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February 18, 2019

Why solar energy is the next big thing in Kenya

SOLAR EVERYWHERE: A woman in Namuruputh village, Loima district in Turkana County makes a call in a homestead installed with satellite powered by solar. Photo/Agatha Ngotho
SOLAR EVERYWHERE: A woman in Namuruputh village, Loima district in Turkana County makes a call in a homestead installed with satellite powered by solar. Photo/Agatha Ngotho

Solar energy is already being rapidly adopted around the world and is playing a critical role in the transition to renewable, safe and clean power.

The International Energy Agency (IEA) predicts that by 2050, solar energy could be the top source of electricity, generating up to 16% of the world’s electricity.

In a report last year, global consulting firm McKinsey noted the “disruptive potential of solar power”, driven by the dramatically falling cost of solar, has helped to propel the adoption of solar.

Analysts report that global installations have continued to rise by over 50 percent a year, on average, since 2006.

In the past, solar was seen by many as the preserve of the wealthy because of the perceived costs involved (installation and of the system itself). However, solar is now 100 times cheaper than it was 35 years ago.

The International Renewable Energy Agency in its report, Renewable Power Generation Costs in 2014, notes that solar photovoltaic (PV) is leading the cost decline in renewables, with solar PV module costs falling 75 per cent since the end of 2009 and the cost of electricity from utility-scale solar PV falling 50 per cent since 2010.

Investing in solar can also be seen as a safe bet; given the sun is a limitless source of energy, radiating every hour more energy onto the earth than the world uses in a year. It is an energy source we can rely on: the sun rises every day, which means solar PV will always generate reliably using a fuel source with no cost.

In contrast, fossil fuel sources that were once in plentiful supply are now vastly depleted.

Overall, renewable energy projects are contributing more and more to the world’s electricity generation capacity each year, 9.1 per cent in 2014, up from 8.5 per cent in 2013.

Government efforts to improve the energy supply for Kenyans is guided by its vision of “Affordable quality Energy for all Kenyans” and its mission “to facilitate clean, sustainable, affordable, reliable and secure energy services at least cost while protecting the environment”. Under the Vision 2030 economic blue print, the Ministry of Energy and Petroleum is tasked with developing new and renewable sources of energy.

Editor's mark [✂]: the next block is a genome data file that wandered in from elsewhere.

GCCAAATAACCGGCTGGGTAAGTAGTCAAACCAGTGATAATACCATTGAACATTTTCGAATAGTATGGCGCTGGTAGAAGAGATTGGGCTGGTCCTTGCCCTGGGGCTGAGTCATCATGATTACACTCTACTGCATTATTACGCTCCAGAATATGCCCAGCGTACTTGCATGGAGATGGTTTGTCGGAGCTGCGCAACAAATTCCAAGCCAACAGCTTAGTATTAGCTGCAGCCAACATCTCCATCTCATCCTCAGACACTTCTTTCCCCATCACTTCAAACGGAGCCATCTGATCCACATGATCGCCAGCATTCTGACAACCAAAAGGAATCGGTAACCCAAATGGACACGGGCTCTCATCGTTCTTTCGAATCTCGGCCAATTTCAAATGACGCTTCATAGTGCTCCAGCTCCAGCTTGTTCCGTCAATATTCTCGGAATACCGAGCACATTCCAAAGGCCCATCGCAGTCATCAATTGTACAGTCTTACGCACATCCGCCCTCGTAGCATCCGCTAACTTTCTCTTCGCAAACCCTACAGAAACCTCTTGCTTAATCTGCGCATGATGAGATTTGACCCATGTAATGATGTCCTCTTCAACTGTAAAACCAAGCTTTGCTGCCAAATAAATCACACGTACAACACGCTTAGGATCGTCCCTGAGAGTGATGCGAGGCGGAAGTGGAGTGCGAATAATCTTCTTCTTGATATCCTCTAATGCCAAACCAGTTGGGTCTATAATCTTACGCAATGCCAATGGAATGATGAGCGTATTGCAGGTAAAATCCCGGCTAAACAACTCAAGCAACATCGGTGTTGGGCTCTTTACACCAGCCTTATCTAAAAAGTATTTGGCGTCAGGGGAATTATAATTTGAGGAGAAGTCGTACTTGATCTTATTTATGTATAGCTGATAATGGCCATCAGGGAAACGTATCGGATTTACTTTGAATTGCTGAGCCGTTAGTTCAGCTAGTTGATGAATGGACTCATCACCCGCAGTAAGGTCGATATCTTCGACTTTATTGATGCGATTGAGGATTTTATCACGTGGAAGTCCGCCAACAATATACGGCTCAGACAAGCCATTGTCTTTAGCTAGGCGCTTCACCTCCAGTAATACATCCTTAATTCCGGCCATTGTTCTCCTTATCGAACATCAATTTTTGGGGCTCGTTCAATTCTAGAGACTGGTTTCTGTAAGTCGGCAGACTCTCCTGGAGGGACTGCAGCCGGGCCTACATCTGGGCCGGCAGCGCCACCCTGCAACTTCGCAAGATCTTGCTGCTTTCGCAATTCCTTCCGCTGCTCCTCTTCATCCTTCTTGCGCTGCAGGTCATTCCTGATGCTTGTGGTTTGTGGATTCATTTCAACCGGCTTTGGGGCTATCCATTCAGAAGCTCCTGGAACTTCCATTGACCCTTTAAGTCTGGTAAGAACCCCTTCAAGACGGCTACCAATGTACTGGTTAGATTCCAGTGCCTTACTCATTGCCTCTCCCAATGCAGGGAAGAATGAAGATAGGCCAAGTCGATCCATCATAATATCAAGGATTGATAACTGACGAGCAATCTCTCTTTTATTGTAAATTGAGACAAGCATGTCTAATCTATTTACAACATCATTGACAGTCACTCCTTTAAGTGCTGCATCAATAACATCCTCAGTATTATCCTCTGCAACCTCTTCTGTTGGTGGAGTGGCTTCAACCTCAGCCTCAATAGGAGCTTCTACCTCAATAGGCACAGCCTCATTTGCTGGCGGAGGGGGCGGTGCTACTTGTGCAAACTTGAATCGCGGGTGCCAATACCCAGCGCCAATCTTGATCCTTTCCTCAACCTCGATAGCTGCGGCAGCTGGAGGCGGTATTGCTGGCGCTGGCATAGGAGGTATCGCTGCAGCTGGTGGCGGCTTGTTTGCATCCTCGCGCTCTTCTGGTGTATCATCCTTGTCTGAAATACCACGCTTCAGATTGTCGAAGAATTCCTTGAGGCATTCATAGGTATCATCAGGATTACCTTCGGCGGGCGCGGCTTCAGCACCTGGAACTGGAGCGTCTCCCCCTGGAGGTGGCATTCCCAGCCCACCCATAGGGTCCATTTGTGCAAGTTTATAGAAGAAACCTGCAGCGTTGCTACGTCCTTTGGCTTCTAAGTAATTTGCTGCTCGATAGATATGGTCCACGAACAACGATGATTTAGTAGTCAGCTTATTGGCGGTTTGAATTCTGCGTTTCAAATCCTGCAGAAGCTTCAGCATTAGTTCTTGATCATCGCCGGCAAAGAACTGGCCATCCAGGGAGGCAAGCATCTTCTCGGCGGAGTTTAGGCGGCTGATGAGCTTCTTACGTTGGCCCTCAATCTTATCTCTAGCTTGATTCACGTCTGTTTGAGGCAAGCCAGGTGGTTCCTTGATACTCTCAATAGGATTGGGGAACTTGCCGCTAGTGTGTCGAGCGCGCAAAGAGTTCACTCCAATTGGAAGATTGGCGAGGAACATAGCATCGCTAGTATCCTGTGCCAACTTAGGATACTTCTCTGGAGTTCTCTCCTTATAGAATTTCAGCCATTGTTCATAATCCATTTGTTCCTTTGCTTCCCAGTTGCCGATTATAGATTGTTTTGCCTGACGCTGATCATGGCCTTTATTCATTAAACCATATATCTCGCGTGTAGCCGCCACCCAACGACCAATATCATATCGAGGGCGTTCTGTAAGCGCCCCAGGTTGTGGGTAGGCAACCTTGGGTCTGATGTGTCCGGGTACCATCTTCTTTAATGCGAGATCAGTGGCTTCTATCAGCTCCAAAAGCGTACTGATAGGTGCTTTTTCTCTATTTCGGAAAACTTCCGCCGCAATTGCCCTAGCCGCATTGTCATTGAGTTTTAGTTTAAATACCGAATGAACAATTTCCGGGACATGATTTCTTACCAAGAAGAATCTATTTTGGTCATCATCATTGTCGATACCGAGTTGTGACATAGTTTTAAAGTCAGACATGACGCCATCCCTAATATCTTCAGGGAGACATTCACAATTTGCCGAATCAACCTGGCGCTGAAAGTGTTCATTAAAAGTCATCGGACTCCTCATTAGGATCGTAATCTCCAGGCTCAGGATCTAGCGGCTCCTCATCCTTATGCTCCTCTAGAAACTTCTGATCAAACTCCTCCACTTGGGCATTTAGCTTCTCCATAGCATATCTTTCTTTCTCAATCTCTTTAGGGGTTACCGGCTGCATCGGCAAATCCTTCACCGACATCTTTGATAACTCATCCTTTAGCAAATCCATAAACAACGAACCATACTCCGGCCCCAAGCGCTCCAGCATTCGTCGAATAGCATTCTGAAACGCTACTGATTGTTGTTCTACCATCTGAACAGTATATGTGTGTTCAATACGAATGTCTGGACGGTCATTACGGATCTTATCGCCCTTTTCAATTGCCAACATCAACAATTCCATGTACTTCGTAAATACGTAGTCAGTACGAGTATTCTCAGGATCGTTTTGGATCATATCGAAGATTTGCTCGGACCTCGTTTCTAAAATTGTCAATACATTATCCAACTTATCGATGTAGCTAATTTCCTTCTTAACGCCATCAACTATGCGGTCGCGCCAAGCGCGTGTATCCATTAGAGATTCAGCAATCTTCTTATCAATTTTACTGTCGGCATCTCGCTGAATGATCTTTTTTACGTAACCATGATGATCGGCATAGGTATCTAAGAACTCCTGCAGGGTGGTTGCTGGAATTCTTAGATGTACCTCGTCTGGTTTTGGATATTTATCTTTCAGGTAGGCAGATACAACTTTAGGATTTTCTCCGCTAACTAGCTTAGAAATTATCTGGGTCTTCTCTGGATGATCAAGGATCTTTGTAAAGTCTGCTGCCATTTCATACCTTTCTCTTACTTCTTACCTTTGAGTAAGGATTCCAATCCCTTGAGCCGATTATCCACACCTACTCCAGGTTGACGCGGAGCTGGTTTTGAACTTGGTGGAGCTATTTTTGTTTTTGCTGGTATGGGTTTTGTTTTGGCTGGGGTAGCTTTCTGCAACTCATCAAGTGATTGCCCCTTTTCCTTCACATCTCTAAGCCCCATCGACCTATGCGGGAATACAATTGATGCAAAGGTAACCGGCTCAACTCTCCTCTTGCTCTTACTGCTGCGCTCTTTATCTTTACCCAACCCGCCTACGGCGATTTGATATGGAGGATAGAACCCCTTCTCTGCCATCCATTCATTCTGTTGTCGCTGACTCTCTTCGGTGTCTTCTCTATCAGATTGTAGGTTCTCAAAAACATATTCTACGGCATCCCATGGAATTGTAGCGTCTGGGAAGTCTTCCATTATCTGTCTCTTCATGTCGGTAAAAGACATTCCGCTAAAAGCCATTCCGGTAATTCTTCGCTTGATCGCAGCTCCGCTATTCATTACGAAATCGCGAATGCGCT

Kenya plans to install 5,000 megawatts of electricity by the end of 2016 by increasing power production from renewable sources. Solar is expected to play a critical role in this endeavor if the Government is to meet this target.

With increasing government support for solar, more businesses will be encouraged to invest in solar systems to help get energy costs under control. For example, Williamson Tea invested in a 1MWp solar system for its Changoi tea farm last year, which is reducing the company’s power bills by around a third every year.

In the day, the system supplies solar electricity to power the farm and at night, the system switches to grid power or a diesel-powered generator if the grid is down.

With so much solar installed around the world, there is already a vast bank of knowledge about solar, now considered in many markets to be one of the mature renewable energy technologies.

Much of this knowledge is embodied in solar companies like Solarcentury, one of the longest-standing solar companies globally, that has been building solar systems for the last 17 years. Solarcentury can advise on all aspects of the installation – from finding an investor if funding is required, to the engineering and project management skills that enable solar to be deployed quickly and easily.

There are many benefits of installing solar which is why businesses around the world are investing in solar systems. These include lower energy bills; meeting targets for improved performance of buildings, increased property value through additional income streams in countries where solar is subsidized, and lowering carbon emissions by reducing reliance on diesel or fossil energy.

Given the prevalence of solar worldwide, and the dramatic declines in solar, it’s not hard to see how solar really could be the dominant energy technology by 2050, as the IEA predicts.


Guy Lawrence is the Director (East Africa) for Solarcentury

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